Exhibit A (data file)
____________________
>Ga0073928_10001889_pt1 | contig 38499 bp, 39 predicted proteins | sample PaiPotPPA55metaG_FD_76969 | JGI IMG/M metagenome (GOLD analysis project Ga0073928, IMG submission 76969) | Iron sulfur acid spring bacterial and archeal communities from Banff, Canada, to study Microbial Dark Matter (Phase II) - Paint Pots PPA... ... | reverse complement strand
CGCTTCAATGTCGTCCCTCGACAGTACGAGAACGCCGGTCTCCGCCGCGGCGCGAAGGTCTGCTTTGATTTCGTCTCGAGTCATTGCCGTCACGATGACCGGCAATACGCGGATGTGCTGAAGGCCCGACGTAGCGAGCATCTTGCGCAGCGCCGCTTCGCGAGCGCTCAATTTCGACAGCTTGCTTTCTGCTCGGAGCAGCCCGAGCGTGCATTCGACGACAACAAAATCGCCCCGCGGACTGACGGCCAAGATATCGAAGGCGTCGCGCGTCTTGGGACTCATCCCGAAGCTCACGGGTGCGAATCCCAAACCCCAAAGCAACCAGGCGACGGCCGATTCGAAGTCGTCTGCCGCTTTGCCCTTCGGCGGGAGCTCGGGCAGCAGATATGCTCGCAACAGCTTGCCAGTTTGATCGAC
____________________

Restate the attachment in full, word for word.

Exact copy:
>Ga0073928_10001889_pt1 | contig 38499 bp, 39 predicted proteins | sample PaiPotPPA55metaG_FD_76969 | JGI IMG/M metagenome (GOLD analysis project Ga0073928, IMG submission 76969) | Iron sulfur acid spring bacterial and archeal communities from Banff, Canada, to study Microbial Dark Matter (Phase II) - Paint Pots PPA... ... | reverse complement strand
CGCTTCAATGTCGTCCCTCGACAGTACGAGAACGCCGGTCTCCGCCGCGGCGCGAAGGTCTGCTTTGATTTCGTCTCGAGTCATTGCCGTCACGATGACCGGCAATACGCGGATGTGCTGAAGGCCCGACGTAGCGAGCATCTTGCGCAGCGCCGCTTCGCGAGCGCTCAATTTCGACAGCTTGCTTTCTGCTCGGAGCAGCCCGAGCGTGCATTCGACGACAACAAAATCGCCCCGCGGACTGACGGCCAAGATATCGAAGGCGTCGCGCGTCTTGGGACTCATCCCGAAGCTCACGGGTGCGAATCCCAAACCCCAAAGCAACCAGGCGACGGCCGATTCGAAGTCGTCTGCCGCTTTGCCCTTCGGCGGGAGCTCGGGCAGCAGATATGCTCGCAACAGCTTGCCAGTTTGATCGAC